Zak Smith’s indulges in the luxury yacht-like splendour of a discreet Italian establishment.
As London adjusts to a chaotic year gone, and an uncertain one beginning, one thing is bound to settle the stomach and make the epicures, gluttons and bon vivants happy -truffles. And Chucs, the postage stamp sized Italian on Dover Street, has beautiful, decadent and indulgent fresh white truffles flown in specially from Alba. Lots of them.
Chucs Restaurant & Cafe is the sister concept of the 1950s inspired swimwear and men’s fashion label next door. Created by executive chef Alessandro Verdenelli, it offers a generous all-day dining menu that, since the restaurant opened, has played host to countless business breakfasts, power lunches and intimate Mayfair dinners. With space for just 30 guests, tables are hard to come by, but you’re in for a treat if you are lucky enough to get a reservation.
Elegant and sophisticated, the dining room feels more like the inside of your best friends Ferretti 150 sailing from Capri to Porto Ercole than it does a London restaurant. With warm light wooden paneling, polished brass rails and subtle nautical detailing, the private yacht feel is obvious, oozing style, and is finished off with a wall display packed with classic images and photographs of the Amalfi coastline. Whether you are coming with an investor during the day or mistress at night, this is the place for a discreet conversation, the corner booths being like gold-dust.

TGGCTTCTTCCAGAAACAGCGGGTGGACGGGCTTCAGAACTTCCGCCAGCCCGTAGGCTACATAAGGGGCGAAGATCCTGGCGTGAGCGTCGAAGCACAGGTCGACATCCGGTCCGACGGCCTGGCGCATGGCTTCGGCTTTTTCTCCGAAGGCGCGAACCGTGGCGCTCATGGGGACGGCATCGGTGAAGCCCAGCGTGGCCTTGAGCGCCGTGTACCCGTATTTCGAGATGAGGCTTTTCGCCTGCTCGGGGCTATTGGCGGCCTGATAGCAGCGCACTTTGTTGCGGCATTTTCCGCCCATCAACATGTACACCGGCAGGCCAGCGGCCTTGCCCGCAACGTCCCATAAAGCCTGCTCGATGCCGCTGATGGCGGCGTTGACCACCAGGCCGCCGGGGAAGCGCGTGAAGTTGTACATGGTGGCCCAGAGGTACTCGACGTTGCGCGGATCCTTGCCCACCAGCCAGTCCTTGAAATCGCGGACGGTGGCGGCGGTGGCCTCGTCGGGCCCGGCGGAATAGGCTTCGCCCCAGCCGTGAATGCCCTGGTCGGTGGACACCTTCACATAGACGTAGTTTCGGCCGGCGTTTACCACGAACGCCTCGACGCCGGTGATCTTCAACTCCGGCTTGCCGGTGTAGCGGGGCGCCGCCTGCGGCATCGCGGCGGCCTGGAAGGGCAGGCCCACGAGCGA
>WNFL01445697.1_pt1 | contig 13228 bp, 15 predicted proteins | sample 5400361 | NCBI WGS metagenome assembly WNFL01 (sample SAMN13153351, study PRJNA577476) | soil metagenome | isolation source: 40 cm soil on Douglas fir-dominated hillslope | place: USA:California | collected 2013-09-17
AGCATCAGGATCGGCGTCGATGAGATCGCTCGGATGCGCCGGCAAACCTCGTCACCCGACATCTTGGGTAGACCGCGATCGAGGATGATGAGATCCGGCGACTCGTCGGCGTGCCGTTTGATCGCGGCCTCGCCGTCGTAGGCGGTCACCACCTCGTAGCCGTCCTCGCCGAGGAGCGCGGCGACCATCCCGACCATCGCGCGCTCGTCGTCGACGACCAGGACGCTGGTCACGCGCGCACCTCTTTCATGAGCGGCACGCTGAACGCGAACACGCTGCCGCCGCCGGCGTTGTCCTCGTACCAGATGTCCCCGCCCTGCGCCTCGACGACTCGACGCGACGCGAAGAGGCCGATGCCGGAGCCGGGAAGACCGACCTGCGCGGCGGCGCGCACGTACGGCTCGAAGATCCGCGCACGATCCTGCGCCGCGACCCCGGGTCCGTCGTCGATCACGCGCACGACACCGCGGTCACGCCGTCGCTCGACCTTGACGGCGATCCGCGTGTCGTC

The food is as you would expect from a Mayfair Italian- expensive and rich. The fresh white truffle pasta (price not shown) was a delectable affair, the subtle flavours of the truffle flirting effortlessly with the creamy sauce, producing a dish that was so good that it actually ruined the rest of the meal. White truffles are much harder to come by than black truffles, so if you are a truffle fiend, this is the place to go.
The grilled sea bream with sautéd vegetables was lovely, a fairly simple dish, but, as a counterbalance and follow up to the gut-busting starter, felt like an appropriate and welcome break. The menu contains all the traditional Italian dishes one could hope for, and despite the hefty if unsurprising pricing, felt approachable. The variety of dishes, from grilled veal to salads and pastas, will satisfy even the fussiest of customers.
Dessert was an indulgent affair. No Italian meal is complete without a spoon or three of Tiramisu, and the Chucs variety did not disappoint. Soft, with just a hint of coffee and alcohol, with a finger biscuit that perfects the balance between crisp and soft, it left me with a belt pressed hard into my paunch but with a grin wider than a five year old at Legoland.
There are few restaurants that manage to create a real sense of occasion, and at least for dinner, Chucs’ real sense of occasion is in abundance, and should my January diet allow, i’ll be sneaking back for some more truffle pasta.